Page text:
I picked this car up with 170,000 original miles, and the engine was in fantastic shape, with absolutely no work done to it since new, besides basic maintenance.

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Since it’s another dark, windy, and snowy day, I’m thinking back fondly on the funner sunny days of the past. The photographs aren’t the best quality, since I don’t care for cell phones, and I always make sure I have the most primitive one possible. This was a project I picked up and worked on with my friends. This pre-dates my Camaro project from my earlier thread. This one was a 4th generation (C4) introductory model year 1984 Corvette. It had been sitting with the previous owner for a fairly long time and hadn’t been driven for a few years. It needed a fair amount of work. It also had a very rough interior, but that didn’t really bother me. I’d never owned or driven a Vette before, so this was a good one to get into (C4s can be bought for pretty cheap, compared to any other Corvette generation). While the car had been sitting outside for years in a temperate rainforest, the good thing was that since it was all fibreglass and sheet moulded composite, there was no rust to worry about.

The C4 were a completely new, redesigned, re-engineered, and different generation of the Corvette. The C4 had a lot of aluminium and aluminized steel in the “unibody frame”, over which were fibreglass and sheet moulded composite panels, including the floor pans. The air intake cover was completely made of magnesium since they were trying to go for a space-age look. The Z51 Racing and Handling Package option, which mine had, was an amazing suspension set-up that allowed the car to handle and feel like a street-legal race car. It also had a unique fibreglass rear transverse leaf spring replacing the coil springs from the previous generation. And of course, the roof panel came off (Targa top). And the best part of all was the “Tron” like digital dash, which looks very dated today, but like all things old, was incredibly functional, and is still one of the coolest dashboards ever made in my opinion (with the exception of my 77 Trans-Am ). Unlike the newer generations, however, the C4s were still old-school American sports cars, that were designed to be worked on by the owner with basic tools, unlike the later C5 and up generations, which turned gradually into exotic cars crammed full of needless electronics etc that no owner could work on in their garage with basic tools. The C4s came with the bulletproof Chevy 350, with various states of tune over the different years of the generation.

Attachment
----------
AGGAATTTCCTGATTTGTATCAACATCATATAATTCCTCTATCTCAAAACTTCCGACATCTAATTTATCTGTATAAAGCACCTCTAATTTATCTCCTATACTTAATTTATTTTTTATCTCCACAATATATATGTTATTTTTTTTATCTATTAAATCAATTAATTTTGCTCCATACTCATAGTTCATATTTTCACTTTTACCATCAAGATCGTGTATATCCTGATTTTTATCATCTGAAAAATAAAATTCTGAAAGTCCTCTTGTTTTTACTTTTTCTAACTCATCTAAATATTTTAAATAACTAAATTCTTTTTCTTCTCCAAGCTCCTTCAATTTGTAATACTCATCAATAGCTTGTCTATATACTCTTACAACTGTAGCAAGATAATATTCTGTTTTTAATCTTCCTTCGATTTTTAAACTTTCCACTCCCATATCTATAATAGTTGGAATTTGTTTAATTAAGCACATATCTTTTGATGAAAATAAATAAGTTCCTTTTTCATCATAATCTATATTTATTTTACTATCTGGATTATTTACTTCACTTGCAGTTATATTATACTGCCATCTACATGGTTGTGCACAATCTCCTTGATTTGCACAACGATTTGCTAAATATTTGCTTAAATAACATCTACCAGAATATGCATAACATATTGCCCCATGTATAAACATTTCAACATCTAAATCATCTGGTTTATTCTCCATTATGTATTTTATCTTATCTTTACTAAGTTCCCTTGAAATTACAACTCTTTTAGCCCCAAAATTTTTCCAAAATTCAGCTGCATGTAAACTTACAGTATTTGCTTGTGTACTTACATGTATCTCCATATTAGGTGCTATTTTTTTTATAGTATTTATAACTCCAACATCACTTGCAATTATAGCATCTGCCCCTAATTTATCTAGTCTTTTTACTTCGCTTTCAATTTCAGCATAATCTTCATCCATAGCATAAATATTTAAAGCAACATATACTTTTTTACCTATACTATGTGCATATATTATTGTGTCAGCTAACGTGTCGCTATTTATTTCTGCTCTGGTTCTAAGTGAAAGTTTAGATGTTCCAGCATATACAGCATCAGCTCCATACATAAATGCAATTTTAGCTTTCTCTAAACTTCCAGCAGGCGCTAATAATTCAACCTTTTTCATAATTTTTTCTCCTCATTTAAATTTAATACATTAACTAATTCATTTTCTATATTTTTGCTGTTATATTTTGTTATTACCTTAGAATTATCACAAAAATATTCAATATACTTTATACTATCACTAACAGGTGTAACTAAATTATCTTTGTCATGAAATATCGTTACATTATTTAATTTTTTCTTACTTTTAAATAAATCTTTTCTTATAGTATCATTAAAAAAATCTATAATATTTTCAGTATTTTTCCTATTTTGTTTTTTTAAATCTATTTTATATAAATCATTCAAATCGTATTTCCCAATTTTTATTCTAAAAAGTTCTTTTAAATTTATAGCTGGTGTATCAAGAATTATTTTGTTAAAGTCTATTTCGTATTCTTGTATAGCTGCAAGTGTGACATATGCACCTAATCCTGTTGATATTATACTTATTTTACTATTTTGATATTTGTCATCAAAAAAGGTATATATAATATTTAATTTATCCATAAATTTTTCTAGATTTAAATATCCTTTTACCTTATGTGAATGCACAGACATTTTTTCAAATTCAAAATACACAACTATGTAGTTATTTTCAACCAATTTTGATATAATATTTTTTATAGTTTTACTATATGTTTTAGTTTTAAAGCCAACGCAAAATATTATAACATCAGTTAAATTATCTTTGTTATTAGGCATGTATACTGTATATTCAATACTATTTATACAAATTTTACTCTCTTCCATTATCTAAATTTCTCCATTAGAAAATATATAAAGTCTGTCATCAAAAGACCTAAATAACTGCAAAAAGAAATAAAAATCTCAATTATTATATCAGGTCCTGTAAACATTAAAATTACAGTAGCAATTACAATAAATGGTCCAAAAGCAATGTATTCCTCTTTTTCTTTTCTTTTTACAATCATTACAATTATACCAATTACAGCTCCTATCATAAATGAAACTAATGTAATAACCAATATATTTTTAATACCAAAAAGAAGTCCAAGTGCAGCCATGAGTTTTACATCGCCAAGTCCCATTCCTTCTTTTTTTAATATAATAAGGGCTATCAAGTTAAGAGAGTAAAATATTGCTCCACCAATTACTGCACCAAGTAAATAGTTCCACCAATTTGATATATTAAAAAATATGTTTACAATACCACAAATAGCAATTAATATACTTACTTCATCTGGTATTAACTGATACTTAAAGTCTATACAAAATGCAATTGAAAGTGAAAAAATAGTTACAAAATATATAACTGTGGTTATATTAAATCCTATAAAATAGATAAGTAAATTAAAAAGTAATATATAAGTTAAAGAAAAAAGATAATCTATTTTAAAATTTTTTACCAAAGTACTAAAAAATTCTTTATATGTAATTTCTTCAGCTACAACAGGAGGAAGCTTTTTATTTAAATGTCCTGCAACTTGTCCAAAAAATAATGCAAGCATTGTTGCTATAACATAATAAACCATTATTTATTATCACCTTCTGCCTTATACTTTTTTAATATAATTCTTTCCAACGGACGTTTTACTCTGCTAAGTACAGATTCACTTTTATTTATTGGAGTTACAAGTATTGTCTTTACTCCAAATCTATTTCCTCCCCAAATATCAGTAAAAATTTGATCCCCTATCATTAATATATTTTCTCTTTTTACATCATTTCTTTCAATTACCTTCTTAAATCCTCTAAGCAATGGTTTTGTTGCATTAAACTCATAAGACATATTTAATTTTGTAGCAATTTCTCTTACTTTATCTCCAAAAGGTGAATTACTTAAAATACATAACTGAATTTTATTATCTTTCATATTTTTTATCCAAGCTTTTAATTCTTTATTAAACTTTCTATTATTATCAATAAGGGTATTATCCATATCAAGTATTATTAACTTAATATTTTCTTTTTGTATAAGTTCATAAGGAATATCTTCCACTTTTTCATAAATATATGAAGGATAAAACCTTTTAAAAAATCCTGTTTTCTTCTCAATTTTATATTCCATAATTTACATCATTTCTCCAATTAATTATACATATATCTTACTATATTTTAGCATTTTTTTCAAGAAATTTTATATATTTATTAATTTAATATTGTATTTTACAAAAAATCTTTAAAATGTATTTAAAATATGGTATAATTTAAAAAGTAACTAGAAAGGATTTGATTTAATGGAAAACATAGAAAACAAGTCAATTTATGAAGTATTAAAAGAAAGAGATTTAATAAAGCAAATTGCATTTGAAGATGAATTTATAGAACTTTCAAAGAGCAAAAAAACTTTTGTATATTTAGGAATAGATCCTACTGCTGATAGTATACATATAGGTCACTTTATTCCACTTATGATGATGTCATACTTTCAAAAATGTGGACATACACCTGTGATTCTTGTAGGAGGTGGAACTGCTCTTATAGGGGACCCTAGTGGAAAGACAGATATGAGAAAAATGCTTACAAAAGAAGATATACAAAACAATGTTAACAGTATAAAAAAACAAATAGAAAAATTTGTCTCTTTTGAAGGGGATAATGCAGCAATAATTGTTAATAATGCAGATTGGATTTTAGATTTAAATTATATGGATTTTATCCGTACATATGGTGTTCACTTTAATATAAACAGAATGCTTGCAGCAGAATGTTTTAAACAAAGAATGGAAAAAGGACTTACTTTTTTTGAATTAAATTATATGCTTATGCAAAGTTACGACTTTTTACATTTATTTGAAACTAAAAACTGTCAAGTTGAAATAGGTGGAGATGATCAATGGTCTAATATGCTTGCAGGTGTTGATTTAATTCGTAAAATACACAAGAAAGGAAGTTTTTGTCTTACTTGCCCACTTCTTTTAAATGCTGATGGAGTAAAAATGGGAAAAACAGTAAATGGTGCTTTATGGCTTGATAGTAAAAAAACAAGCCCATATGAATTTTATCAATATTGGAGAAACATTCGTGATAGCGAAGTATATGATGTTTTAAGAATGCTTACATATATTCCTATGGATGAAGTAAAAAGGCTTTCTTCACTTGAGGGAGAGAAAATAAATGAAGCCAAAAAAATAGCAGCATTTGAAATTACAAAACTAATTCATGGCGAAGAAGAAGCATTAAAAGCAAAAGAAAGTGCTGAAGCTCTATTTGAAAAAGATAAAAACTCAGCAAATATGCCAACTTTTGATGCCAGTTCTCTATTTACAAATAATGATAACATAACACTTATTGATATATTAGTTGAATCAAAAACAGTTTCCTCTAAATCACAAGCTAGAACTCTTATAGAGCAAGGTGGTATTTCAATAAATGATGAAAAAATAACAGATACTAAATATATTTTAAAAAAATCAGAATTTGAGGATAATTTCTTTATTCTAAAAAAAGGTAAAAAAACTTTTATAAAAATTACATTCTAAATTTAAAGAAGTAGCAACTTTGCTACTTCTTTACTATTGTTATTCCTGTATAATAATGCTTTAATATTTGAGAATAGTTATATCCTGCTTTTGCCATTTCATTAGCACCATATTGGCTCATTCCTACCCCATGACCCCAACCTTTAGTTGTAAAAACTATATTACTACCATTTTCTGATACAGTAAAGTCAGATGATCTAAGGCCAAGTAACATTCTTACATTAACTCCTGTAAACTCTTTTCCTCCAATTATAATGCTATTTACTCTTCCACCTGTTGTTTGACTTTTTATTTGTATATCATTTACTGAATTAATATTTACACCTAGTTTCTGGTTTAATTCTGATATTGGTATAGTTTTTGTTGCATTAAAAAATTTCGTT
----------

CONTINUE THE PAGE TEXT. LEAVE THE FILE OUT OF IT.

I picked this car up with 170,000 original miles, and the engine was in fantastic shape, with absolutely no work done to it since new, besides basic maintenance (a testament to the incredible reliability of a Chevy 350). The car itself ran like garbage when I picked it up since it had the one-year-only Cross-Fire Injection system, with twin throttle bodies feeding the intake, which needed tuning. The Cross-Fire injection, also called “Cease-Fire Injection” by numerous owners thanks to being a little finicky, was actually pretty easy to set in tune once we figured out the tuning process with the throttle position sensors, which I had to replace, along with numerous other sensors, like the coolant temp sensor, oil pressure sensor, fuel pump etc. Of course, the usual plugs, wires, and distributor were replaced along the way. The digital dashboard was completely nonfunctional thanks to the old LCD displays and screens (a common problem). I was able to source out a replacement dashboard and replace it (again, another testament to how these cars were easy to work on). I couldn’t imagine doing a dashboard replacement in any modern car. One thing I did do was take the replacement dashboard out again and replace all the bulbs with blue LEDs, which I thought were way better in looks (pictures below). The brakes were worn out, and since this was basically an old Chevy, I replaced the pistons and calipers in an hour with brand new parts for just $60, compared to a friend’s newish Subaru that needed a brake job for $700 at the same time! Did it have C4-specific issues? Yes. God help the poor soul who had to change out the taillight bulbs in the 84-87 model years (which I luckily didn’t have to do), or change out the passenger side spark plugs nearest to the firewall (which I, unfortunately, needed to do). Also, the car was not designed for larger human beings.

I didn’t really bother too much with the rest of the interior, since my goal was to make the car mechanically fully functional and have fun with it. In the end, it was running great. I had fun with it and sold it after a year or so. The car took off like a locomotive any time you pressed down on the gas pedal, and you could take a turn at 90 miles per hour without any body flex. It’d pretty much do whatever you wanted it to do. I probably won’t ever get one of these again for a project, but I’m glad I had the chance to mess with this car and drive it.

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